A simple guide to demand analysis in the delivery of victim support services


Managing victim support services can be full of challenges. Matching capacity with demand is a key approach to removing some of the visible and hidden backlogs along a victim support service pathway. In this article we show how to conduct demand and capacity analysis to improve victim support services.

What is gap analysis and how can it help me?

The number of victims seeking support following a crime varies with a variety of factors including seasonality, school holidays, geography and others. This results in the build up of waiting because demand for work often exceeds the capacity available to do that work

In addition, the amount of support required by victims of crime varies significantly depending upon factors such as; the nature of the crime, the support needed and the ability of the individual to help themselves and others.

Understandably then, the demand for victim support services fluctuates up and down significantly with different services experiencing their own peaks and troughs throughout the year.

At the same time, the capacity available to provide support services is fixed at a level that is usually established not by any link to demand but by the level of funding available to provide such services.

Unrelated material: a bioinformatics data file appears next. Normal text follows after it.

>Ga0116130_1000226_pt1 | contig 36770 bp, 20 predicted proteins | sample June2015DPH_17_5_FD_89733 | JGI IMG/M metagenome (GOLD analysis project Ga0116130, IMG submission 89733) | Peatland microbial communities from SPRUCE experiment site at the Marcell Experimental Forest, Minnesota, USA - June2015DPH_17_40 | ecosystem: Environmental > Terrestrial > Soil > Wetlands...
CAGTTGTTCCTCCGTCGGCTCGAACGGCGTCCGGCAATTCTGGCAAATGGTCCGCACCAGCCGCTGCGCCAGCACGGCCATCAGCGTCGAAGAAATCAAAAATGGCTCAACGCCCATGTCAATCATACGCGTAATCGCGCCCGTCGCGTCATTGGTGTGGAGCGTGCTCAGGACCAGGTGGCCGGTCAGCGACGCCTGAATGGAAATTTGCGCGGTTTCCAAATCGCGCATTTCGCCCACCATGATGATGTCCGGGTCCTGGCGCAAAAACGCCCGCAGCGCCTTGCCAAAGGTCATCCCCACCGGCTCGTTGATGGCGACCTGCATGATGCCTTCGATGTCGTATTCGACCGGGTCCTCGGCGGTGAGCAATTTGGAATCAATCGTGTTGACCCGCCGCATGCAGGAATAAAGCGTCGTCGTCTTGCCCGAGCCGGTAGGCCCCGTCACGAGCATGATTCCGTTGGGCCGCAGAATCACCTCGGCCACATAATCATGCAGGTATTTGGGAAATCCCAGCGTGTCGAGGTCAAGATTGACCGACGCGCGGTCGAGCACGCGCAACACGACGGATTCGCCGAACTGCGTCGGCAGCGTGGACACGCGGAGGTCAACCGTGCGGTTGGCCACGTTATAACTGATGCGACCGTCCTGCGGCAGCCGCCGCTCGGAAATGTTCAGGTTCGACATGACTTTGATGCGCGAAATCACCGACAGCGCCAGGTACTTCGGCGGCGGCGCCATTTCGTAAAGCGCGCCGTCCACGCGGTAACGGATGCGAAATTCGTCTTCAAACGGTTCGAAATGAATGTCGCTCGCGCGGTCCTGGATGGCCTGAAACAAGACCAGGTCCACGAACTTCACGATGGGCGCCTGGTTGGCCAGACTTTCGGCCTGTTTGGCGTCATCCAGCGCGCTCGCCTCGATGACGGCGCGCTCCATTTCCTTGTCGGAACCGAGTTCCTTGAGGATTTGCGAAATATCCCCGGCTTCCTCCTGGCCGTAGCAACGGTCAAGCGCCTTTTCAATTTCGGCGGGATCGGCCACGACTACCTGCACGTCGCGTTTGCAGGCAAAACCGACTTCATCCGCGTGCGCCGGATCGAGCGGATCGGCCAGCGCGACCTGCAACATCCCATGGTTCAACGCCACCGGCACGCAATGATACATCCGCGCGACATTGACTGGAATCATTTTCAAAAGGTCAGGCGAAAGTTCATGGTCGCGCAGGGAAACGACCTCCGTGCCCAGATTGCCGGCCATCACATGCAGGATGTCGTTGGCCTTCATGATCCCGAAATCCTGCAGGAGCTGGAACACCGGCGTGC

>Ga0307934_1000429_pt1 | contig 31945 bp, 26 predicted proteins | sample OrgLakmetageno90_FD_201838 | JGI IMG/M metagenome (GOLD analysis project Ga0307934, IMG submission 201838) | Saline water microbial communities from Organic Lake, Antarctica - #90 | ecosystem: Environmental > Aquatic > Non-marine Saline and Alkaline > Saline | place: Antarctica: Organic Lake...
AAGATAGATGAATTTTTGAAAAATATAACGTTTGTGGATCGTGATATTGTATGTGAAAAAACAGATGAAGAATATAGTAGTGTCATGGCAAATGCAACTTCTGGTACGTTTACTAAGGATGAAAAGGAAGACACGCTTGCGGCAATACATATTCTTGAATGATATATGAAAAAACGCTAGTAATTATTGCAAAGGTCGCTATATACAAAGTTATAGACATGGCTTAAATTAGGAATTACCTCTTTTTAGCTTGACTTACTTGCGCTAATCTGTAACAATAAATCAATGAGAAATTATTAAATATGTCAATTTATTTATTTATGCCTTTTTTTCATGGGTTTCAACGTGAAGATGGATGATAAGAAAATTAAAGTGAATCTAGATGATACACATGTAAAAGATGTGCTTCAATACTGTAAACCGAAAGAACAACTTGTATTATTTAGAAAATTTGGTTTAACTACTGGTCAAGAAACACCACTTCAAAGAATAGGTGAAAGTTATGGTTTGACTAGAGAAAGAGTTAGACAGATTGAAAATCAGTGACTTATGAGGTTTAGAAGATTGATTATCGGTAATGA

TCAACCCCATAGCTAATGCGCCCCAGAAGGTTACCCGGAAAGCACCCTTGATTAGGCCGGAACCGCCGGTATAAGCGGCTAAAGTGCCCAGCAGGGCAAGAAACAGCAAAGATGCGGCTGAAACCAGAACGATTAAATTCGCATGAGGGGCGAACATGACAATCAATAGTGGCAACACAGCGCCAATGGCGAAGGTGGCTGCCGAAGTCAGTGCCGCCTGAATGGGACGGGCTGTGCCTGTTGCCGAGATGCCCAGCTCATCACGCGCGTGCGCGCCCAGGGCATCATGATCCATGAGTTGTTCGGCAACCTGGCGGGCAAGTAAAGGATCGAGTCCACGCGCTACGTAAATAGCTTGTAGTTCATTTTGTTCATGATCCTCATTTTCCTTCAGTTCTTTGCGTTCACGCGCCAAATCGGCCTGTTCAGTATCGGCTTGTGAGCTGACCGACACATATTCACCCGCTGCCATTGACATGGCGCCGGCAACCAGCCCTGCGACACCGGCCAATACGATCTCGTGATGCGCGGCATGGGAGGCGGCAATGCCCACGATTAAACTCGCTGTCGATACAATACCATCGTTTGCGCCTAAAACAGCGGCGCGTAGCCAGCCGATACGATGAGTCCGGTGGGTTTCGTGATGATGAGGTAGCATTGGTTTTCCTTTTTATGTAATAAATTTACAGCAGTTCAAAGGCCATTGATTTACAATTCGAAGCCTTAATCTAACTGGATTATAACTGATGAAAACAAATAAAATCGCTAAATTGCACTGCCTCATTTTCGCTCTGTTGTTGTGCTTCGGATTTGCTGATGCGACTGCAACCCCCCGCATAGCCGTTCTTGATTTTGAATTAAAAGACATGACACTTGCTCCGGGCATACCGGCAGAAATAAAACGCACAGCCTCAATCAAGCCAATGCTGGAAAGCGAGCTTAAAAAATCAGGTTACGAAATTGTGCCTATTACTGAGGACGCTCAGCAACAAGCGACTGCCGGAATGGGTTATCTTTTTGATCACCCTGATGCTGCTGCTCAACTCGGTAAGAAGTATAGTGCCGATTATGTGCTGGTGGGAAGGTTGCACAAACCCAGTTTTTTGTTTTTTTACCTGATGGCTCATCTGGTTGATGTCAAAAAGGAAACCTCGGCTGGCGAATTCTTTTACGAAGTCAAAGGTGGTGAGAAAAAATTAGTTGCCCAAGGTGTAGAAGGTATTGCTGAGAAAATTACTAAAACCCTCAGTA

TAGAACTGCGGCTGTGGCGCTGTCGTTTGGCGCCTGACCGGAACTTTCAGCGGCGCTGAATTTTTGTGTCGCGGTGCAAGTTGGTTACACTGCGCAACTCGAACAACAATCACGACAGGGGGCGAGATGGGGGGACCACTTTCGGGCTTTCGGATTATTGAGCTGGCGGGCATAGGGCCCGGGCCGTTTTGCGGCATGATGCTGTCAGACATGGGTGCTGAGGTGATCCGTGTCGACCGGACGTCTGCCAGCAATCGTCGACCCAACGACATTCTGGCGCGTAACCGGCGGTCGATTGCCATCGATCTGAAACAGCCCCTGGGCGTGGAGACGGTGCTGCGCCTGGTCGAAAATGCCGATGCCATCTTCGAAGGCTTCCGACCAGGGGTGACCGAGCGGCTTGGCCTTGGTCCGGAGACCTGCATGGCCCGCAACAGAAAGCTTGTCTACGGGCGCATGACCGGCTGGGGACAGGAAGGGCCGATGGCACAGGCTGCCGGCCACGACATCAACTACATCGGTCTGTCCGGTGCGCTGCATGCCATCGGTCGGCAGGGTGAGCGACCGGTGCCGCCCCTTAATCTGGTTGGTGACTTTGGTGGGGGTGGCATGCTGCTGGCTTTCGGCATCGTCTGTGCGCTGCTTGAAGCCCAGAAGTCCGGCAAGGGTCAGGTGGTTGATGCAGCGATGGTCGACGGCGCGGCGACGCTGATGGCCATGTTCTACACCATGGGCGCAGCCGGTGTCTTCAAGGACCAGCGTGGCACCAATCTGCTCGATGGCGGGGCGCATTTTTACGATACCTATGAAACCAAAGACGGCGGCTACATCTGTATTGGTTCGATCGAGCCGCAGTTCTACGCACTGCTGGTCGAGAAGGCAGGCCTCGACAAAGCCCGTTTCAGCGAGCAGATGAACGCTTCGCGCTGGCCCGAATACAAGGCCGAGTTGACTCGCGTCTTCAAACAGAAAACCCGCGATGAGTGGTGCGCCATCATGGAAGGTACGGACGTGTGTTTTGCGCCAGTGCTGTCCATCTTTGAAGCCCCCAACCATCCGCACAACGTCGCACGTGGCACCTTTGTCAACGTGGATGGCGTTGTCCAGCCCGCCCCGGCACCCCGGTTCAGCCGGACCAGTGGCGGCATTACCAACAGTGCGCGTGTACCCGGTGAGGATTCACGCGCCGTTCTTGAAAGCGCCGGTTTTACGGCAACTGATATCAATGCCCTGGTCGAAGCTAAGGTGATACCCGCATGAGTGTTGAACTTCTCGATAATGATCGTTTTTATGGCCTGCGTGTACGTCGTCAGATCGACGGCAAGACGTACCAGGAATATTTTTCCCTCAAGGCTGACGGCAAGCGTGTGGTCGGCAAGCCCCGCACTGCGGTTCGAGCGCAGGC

Consequently, service providers experience a continual mismatch between the demand for services and the capacity available to deal with it. Managing this can be challenging and difficult.

Accurate analysis of victim support processes and a clear understanding of demand and capacity are essential to achieve effective and sustainable service transformation.

How do we do it? 

Process mapping underpins all service redesign, demand, capacity, activity and queue management, for victim support flow modelling and service planning.

Process mapping, along with measurement of demand, capacity, activity and backlog provides the evidence you need for service improvement. If you don’t understand the processes, you risk changing parts of a process which will not improve the service from the client’s perspective and may actually incur more waits and delays.


Once the process map is complete, the next stage is analysing it by considering the following:

  • Where are the delays, queues and waiting built into the process?
  • Where are the bottlenecks?
  • What are the longest delays?

When measuring victim services, you need to understand and reduce variation in order to improve patient flow. Variation can be seasonal, monthly, weekly, daily or hourly. Much of the variation in victim systems is controlled upon understanding of the patient flow.

Analysing and understanding current system variation is essential in order to reduce overall victim journey times. The variation between demand and capacity is one of the main reasons why queues occur, because every time demand exceeds capacity, a queue is formed showing itself as a waiting list or backlog.

Key measures

There are three key measures that impact service:

  • Capacity
  • Demand
  • Backlog